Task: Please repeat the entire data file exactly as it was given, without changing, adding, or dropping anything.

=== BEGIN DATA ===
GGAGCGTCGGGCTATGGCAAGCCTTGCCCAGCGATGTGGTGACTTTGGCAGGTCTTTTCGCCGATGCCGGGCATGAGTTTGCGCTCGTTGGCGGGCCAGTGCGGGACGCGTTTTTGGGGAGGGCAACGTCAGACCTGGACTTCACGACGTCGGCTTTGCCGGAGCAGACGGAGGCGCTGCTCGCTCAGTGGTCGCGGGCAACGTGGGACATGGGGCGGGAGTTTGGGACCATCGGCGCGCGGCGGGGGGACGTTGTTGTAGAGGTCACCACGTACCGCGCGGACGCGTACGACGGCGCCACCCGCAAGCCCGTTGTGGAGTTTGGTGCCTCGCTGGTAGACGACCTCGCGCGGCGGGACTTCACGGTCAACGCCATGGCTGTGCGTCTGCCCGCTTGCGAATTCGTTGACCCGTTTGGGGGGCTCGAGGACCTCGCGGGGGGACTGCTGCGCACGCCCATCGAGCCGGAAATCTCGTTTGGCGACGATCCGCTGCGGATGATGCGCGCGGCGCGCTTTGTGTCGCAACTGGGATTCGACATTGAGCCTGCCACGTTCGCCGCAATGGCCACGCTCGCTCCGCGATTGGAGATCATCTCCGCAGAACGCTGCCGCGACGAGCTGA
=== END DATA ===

GGAGCGTCGGGCTATGGCAAGCCTTGCCCAGCGATGTGGTGACTTTGGCAGGTCTTTTCGCCGATGCCGGGCATGAGTTTGCGCTCGTTGGCGGGCCAGTGCGGGACGCGTTTTTGGGGAGGGCAACGTCAGACCTGGACTTCACGACGTCGGCTTTGCCGGAGCAGACGGAGGCGCTGCTCGCTCAGTGGTCGCGGGCAACGTGGGACATGGGGCGGGAGTTTGGGACCATCGGCGCGCGGCGGGGGGACGTTGTTGTAGAGGTCACCACGTACCGCGCGGACGCGTACGACGGCGCCACCCGCAAGCCCGTTGTGGAGTTTGGTGCCTCGCTGGTAGACGACCTCGCGCGGCGGGACTTCACGGTCAACGCCATGGCTGTGCGTCTGCCCGCTTGCGAATTCGTTGACCCGTTTGGGGGGCTCGAGGACCTCGCGGGGGGACTGCTGCGCACGCCCATCGAGCCGGAAATCTCGTTTGGCGACGATCCGCTGCGGATGATGCGCGCGGCGCGCTTTGTGTCGCAACTGGGATTCGACATTGAGCCTGCCACGTTCGCCGCAATGGCCACGCTCGCTCCGCGATTGGAGATCATCTCCGCAGAACGCTGCCGCGACGAGCTGA